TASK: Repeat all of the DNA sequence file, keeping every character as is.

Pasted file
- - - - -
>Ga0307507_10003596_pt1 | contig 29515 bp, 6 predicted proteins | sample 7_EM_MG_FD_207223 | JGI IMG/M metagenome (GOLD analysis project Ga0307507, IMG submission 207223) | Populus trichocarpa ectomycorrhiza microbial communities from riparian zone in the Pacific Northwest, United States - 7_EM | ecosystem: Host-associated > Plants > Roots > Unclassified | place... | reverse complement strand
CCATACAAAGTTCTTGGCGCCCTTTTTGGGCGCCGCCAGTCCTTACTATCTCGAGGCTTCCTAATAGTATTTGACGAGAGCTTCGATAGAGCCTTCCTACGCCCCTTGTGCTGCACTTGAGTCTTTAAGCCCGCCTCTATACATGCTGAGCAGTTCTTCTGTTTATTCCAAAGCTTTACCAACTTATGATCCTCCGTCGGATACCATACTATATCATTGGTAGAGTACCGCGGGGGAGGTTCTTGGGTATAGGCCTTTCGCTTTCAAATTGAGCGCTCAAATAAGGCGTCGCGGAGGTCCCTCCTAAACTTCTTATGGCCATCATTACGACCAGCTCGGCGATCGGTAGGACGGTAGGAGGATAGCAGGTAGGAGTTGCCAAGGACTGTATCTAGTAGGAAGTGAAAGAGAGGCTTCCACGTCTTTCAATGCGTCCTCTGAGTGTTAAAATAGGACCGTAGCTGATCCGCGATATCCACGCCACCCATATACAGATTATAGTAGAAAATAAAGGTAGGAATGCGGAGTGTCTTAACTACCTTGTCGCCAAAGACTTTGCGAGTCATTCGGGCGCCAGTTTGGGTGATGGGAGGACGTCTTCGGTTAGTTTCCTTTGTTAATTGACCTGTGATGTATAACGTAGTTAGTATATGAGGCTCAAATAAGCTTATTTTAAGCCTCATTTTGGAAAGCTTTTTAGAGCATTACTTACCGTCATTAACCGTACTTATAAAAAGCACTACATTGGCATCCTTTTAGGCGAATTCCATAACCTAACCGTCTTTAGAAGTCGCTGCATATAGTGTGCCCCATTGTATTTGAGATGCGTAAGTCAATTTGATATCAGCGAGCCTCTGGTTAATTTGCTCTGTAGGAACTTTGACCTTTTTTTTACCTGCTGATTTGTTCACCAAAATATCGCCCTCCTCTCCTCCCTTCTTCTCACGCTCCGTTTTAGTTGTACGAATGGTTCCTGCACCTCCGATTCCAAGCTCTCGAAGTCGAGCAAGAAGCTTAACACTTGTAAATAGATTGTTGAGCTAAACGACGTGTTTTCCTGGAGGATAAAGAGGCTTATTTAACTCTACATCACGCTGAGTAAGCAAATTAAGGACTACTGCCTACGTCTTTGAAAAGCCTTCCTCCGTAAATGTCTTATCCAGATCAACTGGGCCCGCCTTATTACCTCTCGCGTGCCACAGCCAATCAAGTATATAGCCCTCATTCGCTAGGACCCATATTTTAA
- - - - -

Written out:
>Ga0307507_10003596_pt1 | contig 29515 bp, 6 predicted proteins | sample 7_EM_MG_FD_207223 | JGI IMG/M metagenome (GOLD analysis project Ga0307507, IMG submission 207223) | Populus trichocarpa ectomycorrhiza microbial communities from riparian zone in the Pacific Northwest, United States - 7_EM | ecosystem: Host-associated > Plants > Roots > Unclassified | place... | reverse complement strand
CCATACAAAGTTCTTGGCGCCCTTTTTGGGCGCCGCCAGTCCTTACTATCTCGAGGCTTCCTAATAGTATTTGACGAGAGCTTCGATAGAGCCTTCCTACGCCCCTTGTGCTGCACTTGAGTCTTTAAGCCCGCCTCTATACATGCTGAGCAGTTCTTCTGTTTATTCCAAAGCTTTACCAACTTATGATCCTCCGTCGGATACCATACTATATCATTGGTAGAGTACCGCGGGGGAGGTTCTTGGGTATAGGCCTTTCGCTTTCAAATTGAGCGCTCAAATAAGGCGTCGCGGAGGTCCCTCCTAAACTTCTTATGGCCATCATTACGACCAGCTCGGCGATCGGTAGGACGGTAGGAGGATAGCAGGTAGGAGTTGCCAAGGACTGTATCTAGTAGGAAGTGAAAGAGAGGCTTCCACGTCTTTCAATGCGTCCTCTGAGTGTTAAAATAGGACCGTAGCTGATCCGCGATATCCACGCCACCCATATACAGATTATAGTAGAAAATAAAGGTAGGAATGCGGAGTGTCTTAACTACCTTGTCGCCAAAGACTTTGCGAGTCATTCGGGCGCCAGTTTGGGTGATGGGAGGACGTCTTCGGTTAGTTTCCTTTGTTAATTGACCTGTGATGTATAACGTAGTTAGTATATGAGGCTCAAATAAGCTTATTTTAAGCCTCATTTTGGAAAGCTTTTTAGAGCATTACTTACCGTCATTAACCGTACTTATAAAAAGCACTACATTGGCATCCTTTTAGGCGAATTCCATAACCTAACCGTCTTTAGAAGTCGCTGCATATAGTGTGCCCCATTGTATTTGAGATGCGTAAGTCAATTTGATATCAGCGAGCCTCTGGTTAATTTGCTCTGTAGGAACTTTGACCTTTTTTTTACCTGCTGATTTGTTCACCAAAATATCGCCCTCCTCTCCTCCCTTCTTCTCACGCTCCGTTTTAGTTGTACGAATGGTTCCTGCACCTCCGATTCCAAGCTCTCGAAGTCGAGCAAGAAGCTTAACACTTGTAAATAGATTGTTGAGCTAAACGACGTGTTTTCCTGGAGGATAAAGAGGCTTATTTAACTCTACATCACGCTGAGTAAGCAAATTAAGGACTACTGCCTACGTCTTTGAAAAGCCTTCCTCCGTAAATGTCTTATCCAGATCAACTGGGCCCGCCTTATTACCTCTCGCGTGCCACAGCCAATCAAGTATATAGCCCTCATTCGCTAGGACCCATATTTTAA